Applying Behavioral Economics to College Success

Last week we attended a workshop run by the consulting firm Ideas42 on behalf of the Robin Hood Foundation. The goal of the day-long event was to provide teams with an overview of behavioral economics, the study of the psychological, social, cognitive and emotional factors that go into decision-making.

Students lose their way in school for a broad range of reasons, many of which are non-academic, and the hope behind Robin Hood’s prize is that technological solutions can help them scale already proven strategies for improving matriculation rates.

The day began with an overview of the day to come by ideas42’s Josh Wright:

  • Psychological “Scarcity” – how even unrelated stress and anxiety levy a cognitive tax.
  • Hassle Factors – how seemingly insignificant logistical challenges can discourage and therefore effectively prevent task completion.
  • Limited Attention – Information overload.
  • Self-control – how to shore up self-control through social bonds, incentives and tricks you play on your own psyche.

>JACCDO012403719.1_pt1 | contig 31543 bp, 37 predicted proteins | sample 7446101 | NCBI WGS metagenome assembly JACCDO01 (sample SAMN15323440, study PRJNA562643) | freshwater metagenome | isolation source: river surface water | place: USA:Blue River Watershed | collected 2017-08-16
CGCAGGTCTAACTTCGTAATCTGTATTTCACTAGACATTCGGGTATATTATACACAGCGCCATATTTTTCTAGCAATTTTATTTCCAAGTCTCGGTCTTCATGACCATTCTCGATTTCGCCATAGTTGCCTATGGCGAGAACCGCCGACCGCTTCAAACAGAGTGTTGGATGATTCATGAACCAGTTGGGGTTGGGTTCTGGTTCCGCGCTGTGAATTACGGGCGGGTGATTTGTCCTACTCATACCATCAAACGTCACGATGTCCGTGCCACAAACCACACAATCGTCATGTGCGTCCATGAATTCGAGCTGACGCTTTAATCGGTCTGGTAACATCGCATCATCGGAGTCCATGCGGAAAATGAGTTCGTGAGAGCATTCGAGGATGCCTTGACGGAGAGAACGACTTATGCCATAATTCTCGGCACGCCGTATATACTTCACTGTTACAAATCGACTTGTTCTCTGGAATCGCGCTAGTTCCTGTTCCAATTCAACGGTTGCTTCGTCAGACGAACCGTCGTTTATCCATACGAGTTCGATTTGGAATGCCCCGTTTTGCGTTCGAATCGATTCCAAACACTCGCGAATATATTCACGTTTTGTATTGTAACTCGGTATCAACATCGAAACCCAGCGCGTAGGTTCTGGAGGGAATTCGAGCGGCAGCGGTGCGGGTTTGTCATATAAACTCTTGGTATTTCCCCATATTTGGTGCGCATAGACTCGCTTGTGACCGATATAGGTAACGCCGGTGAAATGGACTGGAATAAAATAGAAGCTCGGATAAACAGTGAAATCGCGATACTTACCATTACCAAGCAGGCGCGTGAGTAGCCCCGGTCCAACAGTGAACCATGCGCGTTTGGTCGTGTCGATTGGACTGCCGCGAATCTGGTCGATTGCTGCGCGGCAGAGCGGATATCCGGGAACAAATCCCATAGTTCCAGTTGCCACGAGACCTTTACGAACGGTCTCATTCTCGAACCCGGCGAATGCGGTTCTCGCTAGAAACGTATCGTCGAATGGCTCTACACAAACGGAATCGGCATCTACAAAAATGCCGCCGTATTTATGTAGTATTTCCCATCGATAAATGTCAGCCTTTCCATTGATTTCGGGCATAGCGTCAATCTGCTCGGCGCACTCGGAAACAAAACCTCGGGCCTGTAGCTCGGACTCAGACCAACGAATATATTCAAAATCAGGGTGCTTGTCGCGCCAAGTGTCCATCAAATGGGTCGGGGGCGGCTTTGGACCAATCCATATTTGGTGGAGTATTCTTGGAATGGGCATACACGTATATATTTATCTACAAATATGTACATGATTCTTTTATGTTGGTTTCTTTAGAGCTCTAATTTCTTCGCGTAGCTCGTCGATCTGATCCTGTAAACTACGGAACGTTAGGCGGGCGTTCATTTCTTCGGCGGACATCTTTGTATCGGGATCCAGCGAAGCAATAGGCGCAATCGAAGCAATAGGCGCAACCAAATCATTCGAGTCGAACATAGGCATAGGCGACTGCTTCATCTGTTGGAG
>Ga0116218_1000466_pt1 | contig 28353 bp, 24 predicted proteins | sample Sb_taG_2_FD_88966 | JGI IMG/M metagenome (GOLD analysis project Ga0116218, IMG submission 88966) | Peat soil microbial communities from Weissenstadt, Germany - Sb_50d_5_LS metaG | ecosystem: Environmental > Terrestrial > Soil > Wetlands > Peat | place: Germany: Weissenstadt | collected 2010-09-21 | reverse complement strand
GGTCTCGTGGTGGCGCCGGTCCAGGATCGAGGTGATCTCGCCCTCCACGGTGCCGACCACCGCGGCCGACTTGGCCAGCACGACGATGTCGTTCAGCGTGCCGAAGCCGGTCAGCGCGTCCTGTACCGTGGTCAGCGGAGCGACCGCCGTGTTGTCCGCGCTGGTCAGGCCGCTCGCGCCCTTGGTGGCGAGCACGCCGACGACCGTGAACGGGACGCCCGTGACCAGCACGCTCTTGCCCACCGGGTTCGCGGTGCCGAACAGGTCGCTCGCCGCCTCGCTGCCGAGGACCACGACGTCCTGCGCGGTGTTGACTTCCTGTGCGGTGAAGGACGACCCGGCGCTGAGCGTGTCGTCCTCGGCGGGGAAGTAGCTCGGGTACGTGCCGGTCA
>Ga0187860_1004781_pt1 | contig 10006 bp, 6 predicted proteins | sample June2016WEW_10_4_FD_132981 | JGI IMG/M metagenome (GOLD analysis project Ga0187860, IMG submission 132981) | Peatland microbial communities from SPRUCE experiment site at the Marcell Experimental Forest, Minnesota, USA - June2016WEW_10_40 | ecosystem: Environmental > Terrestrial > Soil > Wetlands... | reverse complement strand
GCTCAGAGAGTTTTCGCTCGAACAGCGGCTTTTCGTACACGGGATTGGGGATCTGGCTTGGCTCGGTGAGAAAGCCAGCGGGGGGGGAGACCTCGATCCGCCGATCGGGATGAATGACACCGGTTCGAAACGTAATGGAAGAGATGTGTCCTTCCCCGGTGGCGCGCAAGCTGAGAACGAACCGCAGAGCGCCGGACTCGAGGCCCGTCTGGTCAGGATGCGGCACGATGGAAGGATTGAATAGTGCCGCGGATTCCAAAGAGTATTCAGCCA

• Prospective Memory – not only remembering to do something, but following through to actually do it.
  • Social Norms – the human tendency to choose “normal” over “right”.

On the whole the sessions were lively, peppered with informal experiments, anecdotes and studies that illustrated key points through examples rather than jargon and formal definitions. Every session provoked incisive questions from the audience. For our part, we walked away with much more specific ideas for the design and implementation of our solutions as well as a host of questions for the folks at Robin Hood and CUNY, mostly around how the program will be introduced to the students.

Scarcity

NYT: The Mental Strain of Making Do With Less

The Mental Strain of Making Do With Less Mullainathan, NYT

Sendhil Mullainathan’s well-argued presentation on the Psychology of Scarcity made abundantly clear how poverty in one area of life (financial) creates poverty in another (academic performance). Study after study showed how even subtle reminders of financial stresses degraded cognitive performance. (You can get a synopsis from his New York Times piece on the same topic.)